Maybe Vera Farmiga unwittingly scratched a bug bite and left three claw marks on her thigh.
Or perhaps it was a creepy coda to the day when she opened her laptop after formally accepting the role of clairvoyant Lorraine Warren in "The Conjuring." Lorraine and Ed Warren were demonologists summoned to a Rhode Island farmhouse where a family of seven reportedly was, literally, bedeviled.
"I had, for several hours, been researching Lorraine and watching YouTube videos, and I closed my computer screen, and I spoke with James (Wan, the director). ... We hung up, I opened my laptop and there were these digital claw marks, and the film experience began with that," she said in a recent phone call.
After she finished shooting and flew home with her family -- she and husband Renn Hawkey have two children -- the actress woke up the next morning with a bruise on her thigh with three slash marks.
Was it a sign of undiagnosed anemia or a mosquito bite she incessantly scratched with three fingers? Or a real-life mocking of the Trinity and echo of the mysterious marks that appear on Lili Taylor's character in the movie?
"It's odd. I don't know what it is," but Farmiga said she acknowledged it and then discarded it. "I'm caught in that threshold of knowing and not knowing -- one foot in, one foot out. I try not to give it more relevance."
And the experience wouldn't stop her from appearing as Lorraine again opposite Patrick Wilson as Ed. "It doesn't paralyze me in any way. That kind of a fear, I don't allow into my experience, I just push it away," said Farmiga.
Although she had not previously worked with Wilson, she had directed and starred alongside his wife, actress Dagmara Dominczyk, in 2011's "Higher Ground." It depicts the landscape of a tightknit spiritual community thrown off-kilter when one of its own begins to question her faith.
"Me taking 'The Conjuring' was in hopes of spending more time with Dagmara, who's one of the great female loves of my life, and I knew a coupling with Patrick onscreen would make that happen."
Farmiga, Oscar-nominated for her turn as a flirtatious frequent flier opposite George Clooney in "Up in the Air" and now turning heads on AMC's "Bates Motel," met the real Lorraine Warren at her home in Monroe, Conn.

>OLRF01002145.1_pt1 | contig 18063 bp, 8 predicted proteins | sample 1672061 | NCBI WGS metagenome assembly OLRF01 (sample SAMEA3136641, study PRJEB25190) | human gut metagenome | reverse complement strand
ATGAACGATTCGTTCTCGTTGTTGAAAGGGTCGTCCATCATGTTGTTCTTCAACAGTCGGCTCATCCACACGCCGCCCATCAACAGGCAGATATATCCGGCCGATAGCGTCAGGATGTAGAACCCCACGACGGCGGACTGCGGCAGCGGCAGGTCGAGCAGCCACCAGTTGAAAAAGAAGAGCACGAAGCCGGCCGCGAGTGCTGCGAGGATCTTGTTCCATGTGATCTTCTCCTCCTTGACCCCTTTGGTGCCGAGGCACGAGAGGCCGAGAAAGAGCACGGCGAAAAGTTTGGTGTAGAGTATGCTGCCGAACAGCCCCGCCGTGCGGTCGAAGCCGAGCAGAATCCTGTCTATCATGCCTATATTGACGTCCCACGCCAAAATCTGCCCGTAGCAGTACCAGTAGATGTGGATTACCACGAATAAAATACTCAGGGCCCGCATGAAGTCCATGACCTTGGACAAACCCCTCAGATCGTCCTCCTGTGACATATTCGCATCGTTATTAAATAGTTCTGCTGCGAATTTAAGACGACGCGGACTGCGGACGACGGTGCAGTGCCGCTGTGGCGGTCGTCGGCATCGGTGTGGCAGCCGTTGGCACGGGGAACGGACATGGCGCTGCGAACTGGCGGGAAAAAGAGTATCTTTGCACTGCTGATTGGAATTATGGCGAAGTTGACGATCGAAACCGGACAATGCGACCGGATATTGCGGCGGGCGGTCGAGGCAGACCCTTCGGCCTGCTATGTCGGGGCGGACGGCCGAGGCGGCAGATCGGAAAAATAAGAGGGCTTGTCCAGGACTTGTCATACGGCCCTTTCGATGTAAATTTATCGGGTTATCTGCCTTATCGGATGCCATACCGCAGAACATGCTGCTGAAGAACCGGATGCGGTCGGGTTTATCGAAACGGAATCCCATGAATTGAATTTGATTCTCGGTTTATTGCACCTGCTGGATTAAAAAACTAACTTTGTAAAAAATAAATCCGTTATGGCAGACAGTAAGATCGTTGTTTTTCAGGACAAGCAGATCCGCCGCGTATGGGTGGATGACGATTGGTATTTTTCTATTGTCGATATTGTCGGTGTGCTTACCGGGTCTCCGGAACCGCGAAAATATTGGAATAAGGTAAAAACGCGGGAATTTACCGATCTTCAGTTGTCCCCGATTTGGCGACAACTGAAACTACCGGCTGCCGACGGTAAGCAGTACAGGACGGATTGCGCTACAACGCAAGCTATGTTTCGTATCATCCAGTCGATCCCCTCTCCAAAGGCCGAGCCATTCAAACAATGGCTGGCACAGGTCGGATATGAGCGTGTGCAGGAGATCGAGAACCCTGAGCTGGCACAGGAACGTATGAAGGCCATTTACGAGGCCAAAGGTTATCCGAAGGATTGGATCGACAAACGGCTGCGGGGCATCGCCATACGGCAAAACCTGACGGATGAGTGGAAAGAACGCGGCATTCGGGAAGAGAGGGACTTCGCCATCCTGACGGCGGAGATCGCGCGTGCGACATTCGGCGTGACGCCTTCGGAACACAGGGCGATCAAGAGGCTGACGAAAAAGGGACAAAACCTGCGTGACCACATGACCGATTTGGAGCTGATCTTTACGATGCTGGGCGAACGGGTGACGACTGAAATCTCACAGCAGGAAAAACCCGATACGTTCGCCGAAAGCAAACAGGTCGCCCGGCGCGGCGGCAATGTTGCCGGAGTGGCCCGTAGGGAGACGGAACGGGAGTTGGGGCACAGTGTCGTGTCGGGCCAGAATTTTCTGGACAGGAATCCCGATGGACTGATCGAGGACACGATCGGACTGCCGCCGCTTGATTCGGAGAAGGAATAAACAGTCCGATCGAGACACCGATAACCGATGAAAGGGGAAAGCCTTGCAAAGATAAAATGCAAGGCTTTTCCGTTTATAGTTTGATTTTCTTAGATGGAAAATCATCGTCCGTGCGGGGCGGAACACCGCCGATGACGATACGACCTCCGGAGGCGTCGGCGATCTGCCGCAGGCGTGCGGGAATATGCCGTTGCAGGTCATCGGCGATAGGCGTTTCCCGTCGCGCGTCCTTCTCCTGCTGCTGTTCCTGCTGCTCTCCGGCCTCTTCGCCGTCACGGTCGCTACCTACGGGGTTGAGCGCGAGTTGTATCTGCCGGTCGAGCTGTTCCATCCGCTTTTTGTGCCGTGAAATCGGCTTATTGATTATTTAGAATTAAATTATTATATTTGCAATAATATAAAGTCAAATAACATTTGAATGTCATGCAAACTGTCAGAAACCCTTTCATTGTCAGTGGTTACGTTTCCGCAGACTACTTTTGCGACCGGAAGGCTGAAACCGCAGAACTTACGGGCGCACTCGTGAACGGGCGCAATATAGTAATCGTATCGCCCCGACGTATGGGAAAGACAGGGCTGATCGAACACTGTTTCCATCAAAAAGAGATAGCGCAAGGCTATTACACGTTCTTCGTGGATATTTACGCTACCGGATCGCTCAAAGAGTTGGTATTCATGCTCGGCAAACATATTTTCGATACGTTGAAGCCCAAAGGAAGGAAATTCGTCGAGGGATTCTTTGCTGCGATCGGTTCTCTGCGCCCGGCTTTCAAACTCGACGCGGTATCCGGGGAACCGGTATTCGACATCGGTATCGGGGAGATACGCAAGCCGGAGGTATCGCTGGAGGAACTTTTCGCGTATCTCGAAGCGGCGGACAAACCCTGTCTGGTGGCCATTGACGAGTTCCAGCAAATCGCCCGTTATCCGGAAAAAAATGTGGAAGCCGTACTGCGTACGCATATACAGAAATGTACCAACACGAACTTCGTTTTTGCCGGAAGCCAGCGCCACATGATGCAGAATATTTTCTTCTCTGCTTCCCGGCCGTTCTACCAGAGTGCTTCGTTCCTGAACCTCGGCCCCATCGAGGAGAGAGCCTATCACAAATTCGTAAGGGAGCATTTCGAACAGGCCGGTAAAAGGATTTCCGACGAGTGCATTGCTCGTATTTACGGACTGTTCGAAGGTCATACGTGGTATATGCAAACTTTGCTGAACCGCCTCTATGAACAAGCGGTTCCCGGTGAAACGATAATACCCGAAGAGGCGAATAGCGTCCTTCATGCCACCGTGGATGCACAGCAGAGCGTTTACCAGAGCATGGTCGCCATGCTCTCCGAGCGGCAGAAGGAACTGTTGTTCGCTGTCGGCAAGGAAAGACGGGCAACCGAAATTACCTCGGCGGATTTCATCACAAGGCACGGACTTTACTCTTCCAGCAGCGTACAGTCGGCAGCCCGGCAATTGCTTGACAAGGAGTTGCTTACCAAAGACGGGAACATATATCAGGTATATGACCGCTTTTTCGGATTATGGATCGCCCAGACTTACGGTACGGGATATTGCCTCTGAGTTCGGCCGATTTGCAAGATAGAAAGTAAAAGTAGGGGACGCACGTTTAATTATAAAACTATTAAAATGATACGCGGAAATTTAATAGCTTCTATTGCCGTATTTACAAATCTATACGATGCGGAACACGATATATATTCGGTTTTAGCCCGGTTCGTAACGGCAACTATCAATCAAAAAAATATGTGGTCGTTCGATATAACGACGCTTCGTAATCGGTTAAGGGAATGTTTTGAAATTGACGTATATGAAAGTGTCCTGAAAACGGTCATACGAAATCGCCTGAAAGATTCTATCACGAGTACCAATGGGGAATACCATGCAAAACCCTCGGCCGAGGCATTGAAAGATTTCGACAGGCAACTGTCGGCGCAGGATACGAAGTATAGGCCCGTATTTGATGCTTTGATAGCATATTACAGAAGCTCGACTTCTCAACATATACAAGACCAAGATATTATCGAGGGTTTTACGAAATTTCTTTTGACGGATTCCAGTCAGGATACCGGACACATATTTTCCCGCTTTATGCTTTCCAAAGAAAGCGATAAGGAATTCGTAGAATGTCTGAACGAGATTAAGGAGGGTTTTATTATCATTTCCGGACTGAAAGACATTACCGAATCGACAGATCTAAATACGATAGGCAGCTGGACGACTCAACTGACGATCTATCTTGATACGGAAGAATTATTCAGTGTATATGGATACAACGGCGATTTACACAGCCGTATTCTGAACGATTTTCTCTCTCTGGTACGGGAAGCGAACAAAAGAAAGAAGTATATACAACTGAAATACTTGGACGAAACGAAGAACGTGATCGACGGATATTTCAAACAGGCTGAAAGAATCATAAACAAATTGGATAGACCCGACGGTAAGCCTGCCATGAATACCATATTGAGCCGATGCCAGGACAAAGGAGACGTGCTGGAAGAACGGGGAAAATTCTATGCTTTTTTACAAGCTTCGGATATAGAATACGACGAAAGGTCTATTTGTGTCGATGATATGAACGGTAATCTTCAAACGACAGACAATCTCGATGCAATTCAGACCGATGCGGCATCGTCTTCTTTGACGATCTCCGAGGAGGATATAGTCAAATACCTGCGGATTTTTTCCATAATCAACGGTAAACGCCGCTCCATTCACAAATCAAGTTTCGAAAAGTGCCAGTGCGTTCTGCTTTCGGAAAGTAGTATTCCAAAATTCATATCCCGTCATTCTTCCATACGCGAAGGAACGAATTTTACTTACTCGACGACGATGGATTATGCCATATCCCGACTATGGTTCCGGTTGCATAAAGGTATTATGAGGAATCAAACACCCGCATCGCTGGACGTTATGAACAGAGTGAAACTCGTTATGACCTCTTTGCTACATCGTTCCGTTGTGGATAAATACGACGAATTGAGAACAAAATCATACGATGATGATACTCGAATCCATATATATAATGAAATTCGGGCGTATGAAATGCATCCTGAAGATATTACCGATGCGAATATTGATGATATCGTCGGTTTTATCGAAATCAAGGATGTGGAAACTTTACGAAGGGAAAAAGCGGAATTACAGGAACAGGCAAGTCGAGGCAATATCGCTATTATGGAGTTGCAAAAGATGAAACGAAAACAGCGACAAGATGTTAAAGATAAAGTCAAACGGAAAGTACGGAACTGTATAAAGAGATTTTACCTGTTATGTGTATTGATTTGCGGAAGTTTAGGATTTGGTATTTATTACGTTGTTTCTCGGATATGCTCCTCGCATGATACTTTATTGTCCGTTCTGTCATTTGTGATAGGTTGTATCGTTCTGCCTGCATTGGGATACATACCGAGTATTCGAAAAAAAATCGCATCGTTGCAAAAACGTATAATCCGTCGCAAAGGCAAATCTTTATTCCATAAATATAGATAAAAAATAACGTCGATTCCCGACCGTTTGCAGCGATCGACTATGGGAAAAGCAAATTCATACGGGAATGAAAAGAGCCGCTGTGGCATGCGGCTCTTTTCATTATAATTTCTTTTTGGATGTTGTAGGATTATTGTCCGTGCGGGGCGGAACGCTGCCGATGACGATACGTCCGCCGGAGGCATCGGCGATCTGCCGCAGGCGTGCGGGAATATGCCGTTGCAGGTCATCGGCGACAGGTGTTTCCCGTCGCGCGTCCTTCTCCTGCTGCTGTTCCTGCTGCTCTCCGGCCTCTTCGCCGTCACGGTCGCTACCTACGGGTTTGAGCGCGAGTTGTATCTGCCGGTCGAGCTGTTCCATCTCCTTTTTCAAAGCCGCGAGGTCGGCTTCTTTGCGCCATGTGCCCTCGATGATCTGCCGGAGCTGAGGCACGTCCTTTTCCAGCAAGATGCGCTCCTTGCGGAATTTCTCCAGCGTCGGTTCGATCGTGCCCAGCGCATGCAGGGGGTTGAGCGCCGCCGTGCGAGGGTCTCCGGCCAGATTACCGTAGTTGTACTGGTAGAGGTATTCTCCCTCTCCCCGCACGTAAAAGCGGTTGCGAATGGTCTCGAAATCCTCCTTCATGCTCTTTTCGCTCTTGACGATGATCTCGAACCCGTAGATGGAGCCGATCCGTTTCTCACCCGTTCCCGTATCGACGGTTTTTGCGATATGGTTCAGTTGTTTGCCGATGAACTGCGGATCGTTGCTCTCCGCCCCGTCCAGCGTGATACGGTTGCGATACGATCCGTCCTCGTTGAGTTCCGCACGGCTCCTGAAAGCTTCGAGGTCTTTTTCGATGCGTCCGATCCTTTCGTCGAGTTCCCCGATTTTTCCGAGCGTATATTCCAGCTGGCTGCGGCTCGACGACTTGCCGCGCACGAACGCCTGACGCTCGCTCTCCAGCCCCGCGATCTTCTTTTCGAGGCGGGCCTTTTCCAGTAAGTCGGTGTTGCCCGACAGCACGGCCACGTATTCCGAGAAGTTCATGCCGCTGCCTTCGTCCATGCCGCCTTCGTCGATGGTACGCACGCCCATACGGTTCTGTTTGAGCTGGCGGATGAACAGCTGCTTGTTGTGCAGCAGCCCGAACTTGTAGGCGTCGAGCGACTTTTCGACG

"I didn't even pick her brain," Farmiga said, because there is plenty of footage of the 86-year-old answering the obvious questions. Lorraine and the late Ed spent decades investigating supernatural phenomena, including those dramatized in "The Amityville Horror," "The Haunting in Connecticut" and, now, "The Conjuring."
Farmiga spent her time with Warren trying to gather the delicate nuances of who she is and figure out how to embody her essence and portray her clairvoyance episodes.
"Patrick and I live in the tri-state area, and we visited her in Connecticut for one day. We sat down in her living room, with her roosters running around who live in the space with her, and we gathered those details. I think I was a listener that day more than I was the inquisitor," she said.
"For me, in contemplating clairvoyance and how I was going to project that had to do with her eyes, in particular. She has just beautiful blue eyes that bore holes. ... Her eyes are just luminous dimensional marbles full of love and goodness. It's hard to look away."
Farmiga also took note of Warren's speech cadence, tempo and accent, plus how she moves and fidgets with her rings.
"There was, for me, a bit of shyness that quickly dissipated. I can only imagine if I was 80-something and some Hollywood studio sent some punk to say they were going to represent my life, I mean, I would be a little suspicious, but there's none of that with her. She's just a heart on two feet and full of love."
Warren has a museum with occult artifacts in her home, accessible through a passageway from the living space. Farmiga said no to a look-see, although her co-star went ahead.
"My primary handbook was a book called 'The Demonologist.' It's a book about mystical theology, and in it, one learns just how and why mystical phenomenon occurs, and it scared the daylights out of me profoundly.
"The preface insists that it's not dangerous to read, that knowledge is power," she said. "There was a sense of terror every time I cracked it open because it's the most comprehensive book, I think, on all these trials and tribulations and escapades that they've been on."
Interestingly enough, the Warrens' daughter (depicted in the movie as a girl in the early 1970s) is skittish and afraid of the spirit realm.
Not only is the Warrens' daughter portrayed in "The Conjuring," but it also dramatizes the trauma reportedly endured by the five girls who moved with their parents, Carolyn and Roger Perron, into the secluded farmhouse in Burrillville, R.I., said to be haunted by malevolent spirits.
Asked if Farmiga and Wilson did anything special to allay the fears of the young actresses, she said, "We were their camp counselors for the summer. They were so excited to be there, and you can see from their performances they're very talented and they go deep, they dig deep emotionally.
"We would just distract and cajole and keep it lighthearted on set and just be like older brothers and sisters to them. We didn't dwell on any of that, and odd things started to happen to one of the children that mimics what happens to Carolyn in the film, and we never gave it more power.
"We never focused on it, we always distracted with just clowning around and keeping it light on set. You have to pendulum-swing in the opposite direction, especially with children."
She declined to go into detail. "I think that's for the parents to discuss. I don't like going there, I don't want to trivialize it in any way. ... But yes, odd things happened, weird things happened."
Distributed by Scripps Howard News Service, www.shns.com.